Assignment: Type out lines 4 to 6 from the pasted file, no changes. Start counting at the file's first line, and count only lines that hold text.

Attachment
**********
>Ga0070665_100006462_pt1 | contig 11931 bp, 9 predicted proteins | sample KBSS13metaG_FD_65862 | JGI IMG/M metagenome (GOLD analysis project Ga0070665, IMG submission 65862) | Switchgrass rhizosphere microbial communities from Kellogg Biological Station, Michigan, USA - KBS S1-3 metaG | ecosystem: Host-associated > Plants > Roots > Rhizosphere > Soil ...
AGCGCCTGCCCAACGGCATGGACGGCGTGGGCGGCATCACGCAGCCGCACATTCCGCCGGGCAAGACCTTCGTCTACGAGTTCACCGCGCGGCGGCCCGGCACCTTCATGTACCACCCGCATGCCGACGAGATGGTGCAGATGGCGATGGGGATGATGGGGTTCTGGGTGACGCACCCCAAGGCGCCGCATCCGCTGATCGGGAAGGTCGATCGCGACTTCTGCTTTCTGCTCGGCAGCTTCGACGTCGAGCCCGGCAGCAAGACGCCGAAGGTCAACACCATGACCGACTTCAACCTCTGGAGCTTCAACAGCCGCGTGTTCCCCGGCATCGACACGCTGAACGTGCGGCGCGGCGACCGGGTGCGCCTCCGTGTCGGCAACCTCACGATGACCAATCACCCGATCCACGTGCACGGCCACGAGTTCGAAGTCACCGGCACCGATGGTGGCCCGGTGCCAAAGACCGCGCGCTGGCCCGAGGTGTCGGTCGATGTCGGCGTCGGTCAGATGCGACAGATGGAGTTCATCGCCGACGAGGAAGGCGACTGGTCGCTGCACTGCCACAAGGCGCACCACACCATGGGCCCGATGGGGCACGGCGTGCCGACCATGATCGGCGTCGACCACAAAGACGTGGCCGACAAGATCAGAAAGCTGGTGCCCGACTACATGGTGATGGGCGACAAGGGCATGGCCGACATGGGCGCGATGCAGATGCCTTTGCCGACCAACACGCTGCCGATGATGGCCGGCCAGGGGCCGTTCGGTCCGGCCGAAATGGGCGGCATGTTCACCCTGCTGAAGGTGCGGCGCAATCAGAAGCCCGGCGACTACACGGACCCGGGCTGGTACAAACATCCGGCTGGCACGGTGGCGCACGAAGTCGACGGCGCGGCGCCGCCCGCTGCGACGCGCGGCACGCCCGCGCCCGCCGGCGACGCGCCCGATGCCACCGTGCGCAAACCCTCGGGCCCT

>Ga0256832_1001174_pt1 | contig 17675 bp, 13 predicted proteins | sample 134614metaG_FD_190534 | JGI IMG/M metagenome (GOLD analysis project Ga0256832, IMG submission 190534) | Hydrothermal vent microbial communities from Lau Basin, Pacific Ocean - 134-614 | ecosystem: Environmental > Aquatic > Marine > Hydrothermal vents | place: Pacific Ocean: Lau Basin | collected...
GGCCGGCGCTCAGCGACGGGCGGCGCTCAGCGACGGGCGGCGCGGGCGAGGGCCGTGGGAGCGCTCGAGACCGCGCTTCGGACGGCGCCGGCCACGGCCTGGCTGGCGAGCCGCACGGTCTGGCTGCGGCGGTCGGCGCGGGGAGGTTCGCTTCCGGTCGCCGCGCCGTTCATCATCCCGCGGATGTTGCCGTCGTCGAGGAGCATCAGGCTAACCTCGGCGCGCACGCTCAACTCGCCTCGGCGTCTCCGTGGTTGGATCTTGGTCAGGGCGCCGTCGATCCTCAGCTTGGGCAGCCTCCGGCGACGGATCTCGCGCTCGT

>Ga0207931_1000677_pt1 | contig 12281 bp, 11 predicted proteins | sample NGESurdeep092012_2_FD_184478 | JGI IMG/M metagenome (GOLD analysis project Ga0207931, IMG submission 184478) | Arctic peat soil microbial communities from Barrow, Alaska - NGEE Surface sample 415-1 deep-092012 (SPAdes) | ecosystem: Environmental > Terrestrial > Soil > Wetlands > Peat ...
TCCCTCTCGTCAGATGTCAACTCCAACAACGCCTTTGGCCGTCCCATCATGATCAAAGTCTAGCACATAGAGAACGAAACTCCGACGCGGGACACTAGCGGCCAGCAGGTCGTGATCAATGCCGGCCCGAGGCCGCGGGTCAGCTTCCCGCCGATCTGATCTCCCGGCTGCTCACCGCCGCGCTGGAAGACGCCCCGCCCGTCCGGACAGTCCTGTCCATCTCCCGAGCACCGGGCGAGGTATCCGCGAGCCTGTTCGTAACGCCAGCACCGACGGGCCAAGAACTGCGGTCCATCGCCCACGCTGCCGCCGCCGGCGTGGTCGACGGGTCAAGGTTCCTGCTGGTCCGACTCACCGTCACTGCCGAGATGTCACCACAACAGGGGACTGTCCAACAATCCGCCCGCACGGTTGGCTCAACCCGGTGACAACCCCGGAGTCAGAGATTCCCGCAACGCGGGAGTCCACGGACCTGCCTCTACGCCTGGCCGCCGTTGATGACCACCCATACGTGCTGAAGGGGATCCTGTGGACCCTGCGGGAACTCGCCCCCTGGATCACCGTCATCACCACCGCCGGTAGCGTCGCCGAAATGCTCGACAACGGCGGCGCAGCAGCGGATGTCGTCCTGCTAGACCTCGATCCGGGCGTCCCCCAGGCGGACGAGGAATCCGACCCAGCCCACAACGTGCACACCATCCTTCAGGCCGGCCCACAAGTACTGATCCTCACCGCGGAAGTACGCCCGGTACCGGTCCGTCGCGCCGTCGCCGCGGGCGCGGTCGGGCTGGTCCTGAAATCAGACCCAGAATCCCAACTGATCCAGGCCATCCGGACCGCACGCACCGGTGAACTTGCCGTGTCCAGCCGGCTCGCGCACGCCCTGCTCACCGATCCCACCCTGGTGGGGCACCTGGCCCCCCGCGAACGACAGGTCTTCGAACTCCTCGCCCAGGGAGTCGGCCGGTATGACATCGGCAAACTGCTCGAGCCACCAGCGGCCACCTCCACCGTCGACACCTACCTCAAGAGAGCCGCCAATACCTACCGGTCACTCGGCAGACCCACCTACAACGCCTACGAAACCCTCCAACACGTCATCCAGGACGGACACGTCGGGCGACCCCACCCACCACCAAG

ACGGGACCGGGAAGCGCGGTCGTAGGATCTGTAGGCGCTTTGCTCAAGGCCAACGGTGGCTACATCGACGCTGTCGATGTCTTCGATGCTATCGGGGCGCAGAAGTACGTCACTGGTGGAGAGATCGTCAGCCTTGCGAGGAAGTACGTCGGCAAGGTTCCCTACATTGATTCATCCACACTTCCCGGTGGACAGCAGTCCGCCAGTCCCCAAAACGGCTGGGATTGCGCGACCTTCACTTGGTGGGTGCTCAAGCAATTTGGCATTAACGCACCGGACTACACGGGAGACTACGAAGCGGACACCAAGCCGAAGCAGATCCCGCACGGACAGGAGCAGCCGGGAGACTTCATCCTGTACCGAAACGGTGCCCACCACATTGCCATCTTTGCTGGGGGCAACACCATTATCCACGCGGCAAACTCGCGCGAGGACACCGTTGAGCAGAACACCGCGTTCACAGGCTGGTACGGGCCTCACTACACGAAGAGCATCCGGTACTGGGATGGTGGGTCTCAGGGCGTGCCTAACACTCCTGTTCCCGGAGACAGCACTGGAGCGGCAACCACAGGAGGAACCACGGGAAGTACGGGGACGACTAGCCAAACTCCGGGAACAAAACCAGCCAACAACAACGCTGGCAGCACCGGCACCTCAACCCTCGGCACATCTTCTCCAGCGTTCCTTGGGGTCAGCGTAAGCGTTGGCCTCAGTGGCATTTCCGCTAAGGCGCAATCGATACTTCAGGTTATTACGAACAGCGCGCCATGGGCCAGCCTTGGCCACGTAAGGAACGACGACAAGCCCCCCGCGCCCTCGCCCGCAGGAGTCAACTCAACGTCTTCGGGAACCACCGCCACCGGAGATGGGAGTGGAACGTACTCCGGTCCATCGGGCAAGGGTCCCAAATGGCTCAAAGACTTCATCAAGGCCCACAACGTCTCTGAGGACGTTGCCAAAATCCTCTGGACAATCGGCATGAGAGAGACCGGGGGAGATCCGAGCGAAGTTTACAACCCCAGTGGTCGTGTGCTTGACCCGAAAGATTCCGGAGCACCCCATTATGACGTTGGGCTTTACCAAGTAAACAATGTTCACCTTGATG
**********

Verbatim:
GGCCGGCGCTCAGCGACGGGCGGCGCTCAGCGACGGGCGGCGCGGGCGAGGGCCGTGGGAGCGCTCGAGACCGCGCTTCGGACGGCGCCGGCCACGGCCTGGCTGGCGAGCCGCACGGTCTGGCTGCGGCGGTCGGCGCGGGGAGGTTCGCTTCCGGTCGCCGCGCCGTTCATCATCCCGCGGATGTTGCCGTCGTCGAGGAGCATCAGGCTAACCTCGGCGCGCACGCTCAACTCGCCTCGGCGTCTCCGTGGTTGGATCTTGGTCAGGGCGCCGTCGATCCTCAGCTTGGGCAGCCTCCGGCGACGGATCTCGCGCTCGT

>Ga0207931_1000677_pt1 | contig 12281 bp, 11 predicted proteins | sample NGESurdeep092012_2_FD_184478 | JGI IMG/M metagenome (GOLD analysis project Ga0207931, IMG submission 184478) | Arctic peat soil microbial communities from Barrow, Alaska - NGEE Surface sample 415-1 deep-092012 (SPAdes) | ecosystem: Environmental > Terrestrial > Soil > Wetlands > Peat ...
TCCCTCTCGTCAGATGTCAACTCCAACAACGCCTTTGGCCGTCCCATCATGATCAAAGTCTAGCACATAGAGAACGAAACTCCGACGCGGGACACTAGCGGCCAGCAGGTCGTGATCAATGCCGGCCCGAGGCCGCGGGTCAGCTTCCCGCCGATCTGATCTCCCGGCTGCTCACCGCCGCGCTGGAAGACGCCCCGCCCGTCCGGACAGTCCTGTCCATCTCCCGAGCACCGGGCGAGGTATCCGCGAGCCTGTTCGTAACGCCAGCACCGACGGGCCAAGAACTGCGGTCCATCGCCCACGCTGCCGCCGCCGGCGTGGTCGACGGGTCAAGGTTCCTGCTGGTCCGACTCACCGTCACTGCCGAGATGTCACCACAACAGGGGACTGTCCAACAATCCGCCCGCACGGTTGGCTCAACCCGGTGACAACCCCGGAGTCAGAGATTCCCGCAACGCGGGAGTCCACGGACCTGCCTCTACGCCTGGCCGCCGTTGATGACCACCCATACGTGCTGAAGGGGATCCTGTGGACCCTGCGGGAACTCGCCCCCTGGATCACCGTCATCACCACCGCCGGTAGCGTCGCCGAAATGCTCGACAACGGCGGCGCAGCAGCGGATGTCGTCCTGCTAGACCTCGATCCGGGCGTCCCCCAGGCGGACGAGGAATCCGACCCAGCCCACAACGTGCACACCATCCTTCAGGCCGGCCCACAAGTACTGATCCTCACCGCGGAAGTACGCCCGGTACCGGTCCGTCGCGCCGTCGCCGCGGGCGCGGTCGGGCTGGTCCTGAAATCAGACCCAGAATCCCAACTGATCCAGGCCATCCGGACCGCACGCACCGGTGAACTTGCCGTGTCCAGCCGGCTCGCGCACGCCCTGCTCACCGATCCCACCCTGGTGGGGCACCTGGCCCCCCGCGAACGACAGGTCTTCGAACTCCTCGCCCAGGGAGTCGGCCGGTATGACATCGGCAAACTGCTCGAGCCACCAGCGGCCACCTCCACCGTCGACACCTACCTCAAGAGAGCCGCCAATACCTACCGGTCACTCGGCAGACCCACCTACAACGCCTACGAAACCCTCCAACACGTCATCCAGGACGGACACGTCGGGCGACCCCACCCACCACCAAG